Perhaps I do. I like to contrast musical styles and sensibilities and to try to find connections between them. There’s various links between the tracks I have included. One example is ‘A Mist of Illnesses’ by the Musicians of Bukkake and ‘Tear Out My Eyes’ by Tricky. They may seem totally at odds stylistically, but for me they share many qualities.

– Likewise, your own music creates a sense of low-level unease, something which you heighten through costume. Have you always been drawn to darker, stranger sounds and images?
My external world as a child had a lot to do with shaping that. We lived in quite a strange house. It was on a roman road and always felt uneasy. All my memories from that place are unsettling. I had terrible nightmares, a few of which I remember as clear as day. There were books I was afraid to look at, films I probably shouldn’t have seen, adult conversations about strange things happening in the house which I shouldn’t have heard, and places I shouldn’t have played such as the enormous barn full of abandoned vehicles and strange, dark shadows.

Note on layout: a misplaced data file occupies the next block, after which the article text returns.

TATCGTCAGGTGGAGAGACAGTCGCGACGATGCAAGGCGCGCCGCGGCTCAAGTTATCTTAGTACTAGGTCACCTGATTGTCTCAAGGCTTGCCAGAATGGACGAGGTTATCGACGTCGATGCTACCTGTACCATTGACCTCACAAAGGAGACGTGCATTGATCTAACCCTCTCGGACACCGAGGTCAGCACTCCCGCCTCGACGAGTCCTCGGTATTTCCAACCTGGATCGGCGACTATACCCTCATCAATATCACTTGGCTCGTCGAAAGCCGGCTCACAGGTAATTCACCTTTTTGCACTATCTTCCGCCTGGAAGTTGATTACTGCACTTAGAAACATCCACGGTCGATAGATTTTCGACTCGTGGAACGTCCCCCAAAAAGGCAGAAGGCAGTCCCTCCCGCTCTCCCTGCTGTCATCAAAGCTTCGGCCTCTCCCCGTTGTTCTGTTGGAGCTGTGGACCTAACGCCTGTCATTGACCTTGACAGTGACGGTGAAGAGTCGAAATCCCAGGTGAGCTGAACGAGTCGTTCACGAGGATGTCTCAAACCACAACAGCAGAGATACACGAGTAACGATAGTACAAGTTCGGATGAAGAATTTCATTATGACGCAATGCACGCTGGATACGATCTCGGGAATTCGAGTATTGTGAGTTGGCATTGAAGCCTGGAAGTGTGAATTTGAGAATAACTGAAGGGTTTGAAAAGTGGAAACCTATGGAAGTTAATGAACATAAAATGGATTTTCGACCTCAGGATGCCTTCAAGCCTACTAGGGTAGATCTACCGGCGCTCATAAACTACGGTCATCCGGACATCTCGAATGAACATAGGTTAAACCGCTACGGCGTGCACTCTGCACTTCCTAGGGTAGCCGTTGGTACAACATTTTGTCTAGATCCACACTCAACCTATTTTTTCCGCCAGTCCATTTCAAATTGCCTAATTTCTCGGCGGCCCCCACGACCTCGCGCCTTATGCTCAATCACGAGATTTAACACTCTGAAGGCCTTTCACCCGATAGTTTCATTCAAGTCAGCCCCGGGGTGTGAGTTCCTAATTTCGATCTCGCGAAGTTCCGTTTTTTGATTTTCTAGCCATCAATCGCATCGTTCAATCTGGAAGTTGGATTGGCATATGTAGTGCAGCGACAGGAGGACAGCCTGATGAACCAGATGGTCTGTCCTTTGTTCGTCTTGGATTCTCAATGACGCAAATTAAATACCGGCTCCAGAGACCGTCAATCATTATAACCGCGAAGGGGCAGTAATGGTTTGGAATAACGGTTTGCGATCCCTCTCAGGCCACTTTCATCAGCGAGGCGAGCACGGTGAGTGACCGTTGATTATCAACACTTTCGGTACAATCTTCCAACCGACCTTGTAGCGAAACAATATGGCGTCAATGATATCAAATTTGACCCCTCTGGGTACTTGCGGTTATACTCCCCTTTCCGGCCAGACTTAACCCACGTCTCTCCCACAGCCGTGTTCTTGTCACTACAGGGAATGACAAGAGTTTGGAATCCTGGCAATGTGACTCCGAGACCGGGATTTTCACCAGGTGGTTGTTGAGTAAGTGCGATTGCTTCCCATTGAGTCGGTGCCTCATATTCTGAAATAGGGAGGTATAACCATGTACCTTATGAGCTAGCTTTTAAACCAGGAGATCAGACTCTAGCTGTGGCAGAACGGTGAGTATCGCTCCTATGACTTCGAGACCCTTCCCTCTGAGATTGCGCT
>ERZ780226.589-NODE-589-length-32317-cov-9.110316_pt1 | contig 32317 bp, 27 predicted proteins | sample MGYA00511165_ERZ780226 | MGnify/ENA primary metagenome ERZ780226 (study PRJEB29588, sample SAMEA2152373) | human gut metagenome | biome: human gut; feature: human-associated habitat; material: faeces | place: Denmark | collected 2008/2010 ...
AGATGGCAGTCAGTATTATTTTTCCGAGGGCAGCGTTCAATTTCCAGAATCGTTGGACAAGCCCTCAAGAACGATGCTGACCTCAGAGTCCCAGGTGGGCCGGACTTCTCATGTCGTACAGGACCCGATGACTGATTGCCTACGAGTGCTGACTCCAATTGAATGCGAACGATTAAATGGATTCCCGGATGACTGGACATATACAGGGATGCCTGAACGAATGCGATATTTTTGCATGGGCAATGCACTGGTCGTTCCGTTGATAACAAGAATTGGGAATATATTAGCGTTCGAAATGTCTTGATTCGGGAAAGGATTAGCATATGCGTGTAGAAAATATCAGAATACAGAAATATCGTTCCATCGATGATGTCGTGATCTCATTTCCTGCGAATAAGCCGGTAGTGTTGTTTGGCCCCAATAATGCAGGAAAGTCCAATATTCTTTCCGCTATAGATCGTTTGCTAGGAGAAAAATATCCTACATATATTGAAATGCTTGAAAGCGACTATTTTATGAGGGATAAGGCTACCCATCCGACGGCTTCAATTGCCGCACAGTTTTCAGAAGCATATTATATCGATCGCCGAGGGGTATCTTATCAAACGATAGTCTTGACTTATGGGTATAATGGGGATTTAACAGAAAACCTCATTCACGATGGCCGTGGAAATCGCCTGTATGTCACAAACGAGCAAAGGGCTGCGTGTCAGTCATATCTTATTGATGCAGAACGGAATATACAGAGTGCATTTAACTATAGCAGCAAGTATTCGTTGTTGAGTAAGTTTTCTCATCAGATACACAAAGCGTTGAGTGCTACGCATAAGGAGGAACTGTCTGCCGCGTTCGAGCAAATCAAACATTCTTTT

I see no difference between these experiences as a child and how I operate as an artist now – I still play, only the context has really changed. I use my fear and anxieties to drive my work, so that’s probably what makes it dark. I enjoy the sensation of a disfigured reality, twisting and warping.

– You have a classical background, what prompted you to move away from that world?
I never moved away from the music, only the limitations I felt I came up against in writing for other musicians and specific audiences. I disliked the formality of it all and I never really felt I was good enough, nor willing enough to become a composer in that particular setting. I wanted to perform myself and utilise more visual elements, feel less restrained by certain protocols.